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The Rookie’s Guide To Earning Cashback

Cashback for the uninitiated is a reward for spending. If you're signed up to a cashback program, generally every time you buy something that is eligible, you'll get a percentage of the purchase price back. Most cashback programs are partnered with thousands of retailers (online and IRL), so you'll be able to reap the rewards pretty consistently — if you shop wisely.
If you've heard the term thrown around, here's a beginner's guide to earning cashback, and how to scope out the best deals on offer.

What Are The Easiest Ways To Start Earning Cashback?

Most banks offer some sort of cashback program. Take a look at the 'offers' or 'rewards' on your digital banking platform to get started. For example, ANZ has teamed up with Cashrewards*, an online program that offers cashback from over 2000 retailers, including brands like Amazon, Target, booking.com and Rebel. Cashrewards members earn an average of 7% back per offer. You could also earn frequent flyer and rewards points on top of any cashback earnings.
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Signing up for Cashrewards is entirely free, and there's an option to link an ANZ debit or credit card while doing so. This is so shoppers can earn cashback while shopping in-store at participating store locations. You don't need to link your card to reap the Cashrewards benefits while shopping online. Cashback earnings are then stored in your Cashrewards account, where you can request to withdraw it to a bank or PayPal account once you’ve accumulated at least $10.01. Shoppers will know within 14 days whether their shop has been tracked successfully, in which case it will generally take around 100 days for their cashback to be approved by the merchant. 
Additionally, many credit cards offer cashback rewards for using them, in the way of actual cash, points or vouchers to spend at other retailers.  Some credit cards offer a consistent 0.5% on all purchases up to a certain cap. There are plenty of cashback credit cards to choose from that provide these types of offers, so make sure you do your research first on the best option to suit your spending habits. And please, please, as it's a credit card, remember to pay it off in full each month to avoid paying interest and only use it for things you need to buy.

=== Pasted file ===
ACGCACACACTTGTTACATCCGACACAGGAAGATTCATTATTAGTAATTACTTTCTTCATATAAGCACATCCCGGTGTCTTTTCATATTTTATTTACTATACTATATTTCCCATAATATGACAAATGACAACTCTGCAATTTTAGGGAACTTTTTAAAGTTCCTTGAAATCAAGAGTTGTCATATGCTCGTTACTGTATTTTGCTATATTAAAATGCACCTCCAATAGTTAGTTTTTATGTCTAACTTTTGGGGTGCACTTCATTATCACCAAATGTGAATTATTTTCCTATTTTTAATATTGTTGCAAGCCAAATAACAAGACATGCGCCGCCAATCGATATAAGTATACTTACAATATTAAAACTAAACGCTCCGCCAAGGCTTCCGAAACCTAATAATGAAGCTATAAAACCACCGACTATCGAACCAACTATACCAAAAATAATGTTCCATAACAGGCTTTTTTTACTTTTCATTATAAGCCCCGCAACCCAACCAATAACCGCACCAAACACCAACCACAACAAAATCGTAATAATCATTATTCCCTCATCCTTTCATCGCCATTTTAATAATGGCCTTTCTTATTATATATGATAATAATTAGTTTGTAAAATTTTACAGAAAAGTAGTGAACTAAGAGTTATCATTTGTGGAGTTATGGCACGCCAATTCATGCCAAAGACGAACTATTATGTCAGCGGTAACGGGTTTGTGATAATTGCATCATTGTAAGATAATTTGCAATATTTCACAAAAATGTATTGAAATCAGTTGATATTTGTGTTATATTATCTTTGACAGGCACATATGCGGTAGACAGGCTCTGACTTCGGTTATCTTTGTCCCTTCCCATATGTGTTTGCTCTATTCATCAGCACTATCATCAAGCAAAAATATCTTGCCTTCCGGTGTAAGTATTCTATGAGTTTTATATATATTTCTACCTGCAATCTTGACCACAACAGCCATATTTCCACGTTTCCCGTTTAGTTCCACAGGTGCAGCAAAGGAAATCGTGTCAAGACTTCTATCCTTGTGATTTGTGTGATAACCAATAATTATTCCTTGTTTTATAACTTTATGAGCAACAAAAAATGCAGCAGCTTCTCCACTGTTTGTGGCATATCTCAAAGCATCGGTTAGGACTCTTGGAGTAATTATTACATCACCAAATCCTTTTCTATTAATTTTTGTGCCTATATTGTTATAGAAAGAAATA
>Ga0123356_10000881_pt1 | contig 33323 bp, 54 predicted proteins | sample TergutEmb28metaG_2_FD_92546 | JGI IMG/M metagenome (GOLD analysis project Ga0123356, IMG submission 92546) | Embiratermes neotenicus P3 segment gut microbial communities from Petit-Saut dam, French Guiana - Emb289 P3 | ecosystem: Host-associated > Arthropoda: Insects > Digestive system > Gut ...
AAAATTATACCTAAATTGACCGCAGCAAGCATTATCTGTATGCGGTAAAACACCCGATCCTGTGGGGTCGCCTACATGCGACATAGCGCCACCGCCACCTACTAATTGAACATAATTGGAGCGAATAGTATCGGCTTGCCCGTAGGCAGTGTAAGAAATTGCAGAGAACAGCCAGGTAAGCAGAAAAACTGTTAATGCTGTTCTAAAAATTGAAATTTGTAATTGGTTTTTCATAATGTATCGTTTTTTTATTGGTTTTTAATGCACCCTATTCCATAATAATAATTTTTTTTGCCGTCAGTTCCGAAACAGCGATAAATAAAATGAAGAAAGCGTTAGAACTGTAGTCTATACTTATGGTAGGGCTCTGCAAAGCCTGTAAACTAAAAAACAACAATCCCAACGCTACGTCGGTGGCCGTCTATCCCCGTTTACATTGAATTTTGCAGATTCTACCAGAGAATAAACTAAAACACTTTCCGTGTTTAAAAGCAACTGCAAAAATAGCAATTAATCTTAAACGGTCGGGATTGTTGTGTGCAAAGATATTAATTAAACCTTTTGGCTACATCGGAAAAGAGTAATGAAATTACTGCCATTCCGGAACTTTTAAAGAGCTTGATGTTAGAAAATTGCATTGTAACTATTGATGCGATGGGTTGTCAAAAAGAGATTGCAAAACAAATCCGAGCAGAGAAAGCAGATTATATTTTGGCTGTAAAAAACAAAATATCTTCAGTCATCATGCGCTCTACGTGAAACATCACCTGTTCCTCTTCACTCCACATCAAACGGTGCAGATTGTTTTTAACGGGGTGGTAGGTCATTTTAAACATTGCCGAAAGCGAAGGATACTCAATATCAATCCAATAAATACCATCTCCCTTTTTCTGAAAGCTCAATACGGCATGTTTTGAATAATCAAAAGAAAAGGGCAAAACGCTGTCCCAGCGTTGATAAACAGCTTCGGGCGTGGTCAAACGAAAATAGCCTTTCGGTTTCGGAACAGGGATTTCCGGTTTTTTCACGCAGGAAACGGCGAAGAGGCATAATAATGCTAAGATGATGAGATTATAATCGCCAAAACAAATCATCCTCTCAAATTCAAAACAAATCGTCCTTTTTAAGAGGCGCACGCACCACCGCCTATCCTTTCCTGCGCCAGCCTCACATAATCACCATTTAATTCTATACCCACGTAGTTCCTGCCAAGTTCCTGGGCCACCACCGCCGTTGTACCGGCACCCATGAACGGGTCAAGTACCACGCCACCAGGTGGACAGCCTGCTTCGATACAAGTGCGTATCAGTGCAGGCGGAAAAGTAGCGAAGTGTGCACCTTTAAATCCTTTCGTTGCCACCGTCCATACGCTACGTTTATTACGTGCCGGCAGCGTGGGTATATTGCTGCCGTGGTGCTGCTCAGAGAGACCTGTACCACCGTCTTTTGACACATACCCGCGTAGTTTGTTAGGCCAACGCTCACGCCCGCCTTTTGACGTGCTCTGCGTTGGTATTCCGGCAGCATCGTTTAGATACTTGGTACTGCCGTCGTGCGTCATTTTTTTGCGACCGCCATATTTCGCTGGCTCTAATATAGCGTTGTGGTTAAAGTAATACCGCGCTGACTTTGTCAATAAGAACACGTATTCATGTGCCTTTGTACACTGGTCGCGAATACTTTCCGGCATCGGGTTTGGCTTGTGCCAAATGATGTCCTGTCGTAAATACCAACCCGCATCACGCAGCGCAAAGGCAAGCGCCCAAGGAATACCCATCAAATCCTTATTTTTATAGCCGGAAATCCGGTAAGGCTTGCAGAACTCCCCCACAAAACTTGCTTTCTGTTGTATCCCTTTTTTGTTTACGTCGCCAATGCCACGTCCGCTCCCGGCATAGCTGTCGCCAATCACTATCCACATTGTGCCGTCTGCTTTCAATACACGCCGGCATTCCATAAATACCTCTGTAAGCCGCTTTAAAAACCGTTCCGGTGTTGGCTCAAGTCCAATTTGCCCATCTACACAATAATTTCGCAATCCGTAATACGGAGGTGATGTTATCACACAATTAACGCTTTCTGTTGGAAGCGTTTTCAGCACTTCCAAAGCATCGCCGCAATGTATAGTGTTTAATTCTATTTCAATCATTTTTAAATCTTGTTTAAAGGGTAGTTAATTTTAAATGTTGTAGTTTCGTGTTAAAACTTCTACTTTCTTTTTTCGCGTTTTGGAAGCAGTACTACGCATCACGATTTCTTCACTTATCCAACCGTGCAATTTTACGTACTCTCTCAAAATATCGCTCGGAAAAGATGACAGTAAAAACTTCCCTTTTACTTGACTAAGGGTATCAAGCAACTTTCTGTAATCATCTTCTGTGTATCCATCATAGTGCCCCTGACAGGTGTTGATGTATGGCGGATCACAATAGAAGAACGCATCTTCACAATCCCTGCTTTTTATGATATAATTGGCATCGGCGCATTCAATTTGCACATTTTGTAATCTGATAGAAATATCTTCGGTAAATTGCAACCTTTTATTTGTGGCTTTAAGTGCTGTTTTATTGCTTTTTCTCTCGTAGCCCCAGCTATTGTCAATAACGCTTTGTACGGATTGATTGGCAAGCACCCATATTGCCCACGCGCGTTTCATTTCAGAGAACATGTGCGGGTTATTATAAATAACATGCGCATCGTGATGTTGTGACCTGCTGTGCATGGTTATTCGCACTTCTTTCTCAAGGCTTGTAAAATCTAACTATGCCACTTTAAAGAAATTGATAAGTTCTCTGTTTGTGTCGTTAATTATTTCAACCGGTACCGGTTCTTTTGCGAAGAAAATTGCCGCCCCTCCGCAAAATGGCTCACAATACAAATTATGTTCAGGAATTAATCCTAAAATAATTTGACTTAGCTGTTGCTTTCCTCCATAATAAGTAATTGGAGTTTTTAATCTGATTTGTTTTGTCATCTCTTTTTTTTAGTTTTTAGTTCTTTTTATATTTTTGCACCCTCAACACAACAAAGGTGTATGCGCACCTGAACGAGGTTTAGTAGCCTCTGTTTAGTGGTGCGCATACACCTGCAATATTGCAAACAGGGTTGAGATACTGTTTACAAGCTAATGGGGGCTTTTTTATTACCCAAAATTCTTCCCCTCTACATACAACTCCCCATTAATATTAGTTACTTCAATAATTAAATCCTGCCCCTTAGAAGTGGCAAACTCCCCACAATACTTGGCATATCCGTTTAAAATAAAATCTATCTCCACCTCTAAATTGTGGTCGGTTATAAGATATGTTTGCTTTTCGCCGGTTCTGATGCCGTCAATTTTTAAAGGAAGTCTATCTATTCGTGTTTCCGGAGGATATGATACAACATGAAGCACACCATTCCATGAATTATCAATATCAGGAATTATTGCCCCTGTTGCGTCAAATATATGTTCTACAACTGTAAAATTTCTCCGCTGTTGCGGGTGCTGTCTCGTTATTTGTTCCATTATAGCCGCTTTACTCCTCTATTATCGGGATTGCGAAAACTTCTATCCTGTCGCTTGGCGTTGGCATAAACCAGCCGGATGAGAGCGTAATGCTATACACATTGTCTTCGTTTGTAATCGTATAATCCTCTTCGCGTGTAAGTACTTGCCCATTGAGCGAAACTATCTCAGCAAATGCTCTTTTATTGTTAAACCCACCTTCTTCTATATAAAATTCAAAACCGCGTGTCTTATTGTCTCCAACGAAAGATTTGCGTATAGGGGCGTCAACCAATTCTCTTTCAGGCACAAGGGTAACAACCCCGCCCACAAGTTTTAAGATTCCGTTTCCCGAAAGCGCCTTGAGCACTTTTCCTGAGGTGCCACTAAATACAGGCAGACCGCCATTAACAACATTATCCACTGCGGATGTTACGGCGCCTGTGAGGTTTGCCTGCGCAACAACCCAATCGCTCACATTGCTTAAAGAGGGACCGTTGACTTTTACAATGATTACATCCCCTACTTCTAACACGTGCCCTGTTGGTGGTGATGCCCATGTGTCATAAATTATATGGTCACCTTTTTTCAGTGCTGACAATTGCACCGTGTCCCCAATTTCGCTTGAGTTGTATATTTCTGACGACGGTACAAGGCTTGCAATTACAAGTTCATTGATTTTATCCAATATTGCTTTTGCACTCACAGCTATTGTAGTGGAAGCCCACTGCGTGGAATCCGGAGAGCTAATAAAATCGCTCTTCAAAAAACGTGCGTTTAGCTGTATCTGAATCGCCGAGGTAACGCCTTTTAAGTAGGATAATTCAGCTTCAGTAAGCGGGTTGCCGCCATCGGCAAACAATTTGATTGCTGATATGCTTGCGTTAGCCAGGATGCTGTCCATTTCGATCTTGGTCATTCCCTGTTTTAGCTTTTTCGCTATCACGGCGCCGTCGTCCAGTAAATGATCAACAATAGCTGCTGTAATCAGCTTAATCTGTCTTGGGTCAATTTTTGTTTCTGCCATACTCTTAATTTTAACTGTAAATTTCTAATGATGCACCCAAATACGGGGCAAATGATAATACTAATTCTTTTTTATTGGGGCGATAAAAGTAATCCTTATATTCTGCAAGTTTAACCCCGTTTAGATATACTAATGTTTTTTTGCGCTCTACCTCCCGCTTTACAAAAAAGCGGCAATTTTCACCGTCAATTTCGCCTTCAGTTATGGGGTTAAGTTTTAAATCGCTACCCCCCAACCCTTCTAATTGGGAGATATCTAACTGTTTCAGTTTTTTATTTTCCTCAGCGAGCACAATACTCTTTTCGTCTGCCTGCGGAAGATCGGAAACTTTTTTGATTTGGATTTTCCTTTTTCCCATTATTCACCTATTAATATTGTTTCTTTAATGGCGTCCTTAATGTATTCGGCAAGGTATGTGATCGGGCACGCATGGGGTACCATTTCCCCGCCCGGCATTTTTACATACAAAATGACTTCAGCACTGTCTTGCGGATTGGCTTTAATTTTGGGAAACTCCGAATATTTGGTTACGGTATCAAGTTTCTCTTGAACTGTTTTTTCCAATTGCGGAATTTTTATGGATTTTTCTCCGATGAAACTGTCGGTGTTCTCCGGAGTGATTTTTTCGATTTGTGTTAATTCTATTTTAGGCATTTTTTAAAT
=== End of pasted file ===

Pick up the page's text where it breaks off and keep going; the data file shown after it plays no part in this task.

How Can I Protect My Money While Using Cashback Programs?

It’s important that you do not take advantage of any cashback offers unless you were already planning to spend that money. A 3% cashback offer at a homewares store, for instance, is not an excuse to go hog wild and splash out on a bunch of interiors you don't need — unless you were already going to buy a specific TikTok-trending lamp dupe or have an upcoming event you're hosting at home and need to shop for.
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Cashback should not be treated like a permanent sale is on because, as we know, with credit cards, pressure from social media, Buy Now Pay Later and relentless advertising, it’s easier than ever to get yourself into tricky financial situations. Cashback options may not always be the best deal available. Just because a broadband sign-up deal offers lots of cashback doesn't mean it's the cheapest option — a full-price deal elsewhere could provide the best bang for your buck.
The cashback community is HUGE, so the advice is always out there if you get yourself in the right social media circles — you might even find yourself a good deal or recommend someone a product that genuinely changes their life.
*Cashrewards is offered by Cashrewards and not ANZ. To earn cashback you must be a Cashrewards member. Eligibility criteria and T&Cs apply. Please visit Cashrewards for further details.
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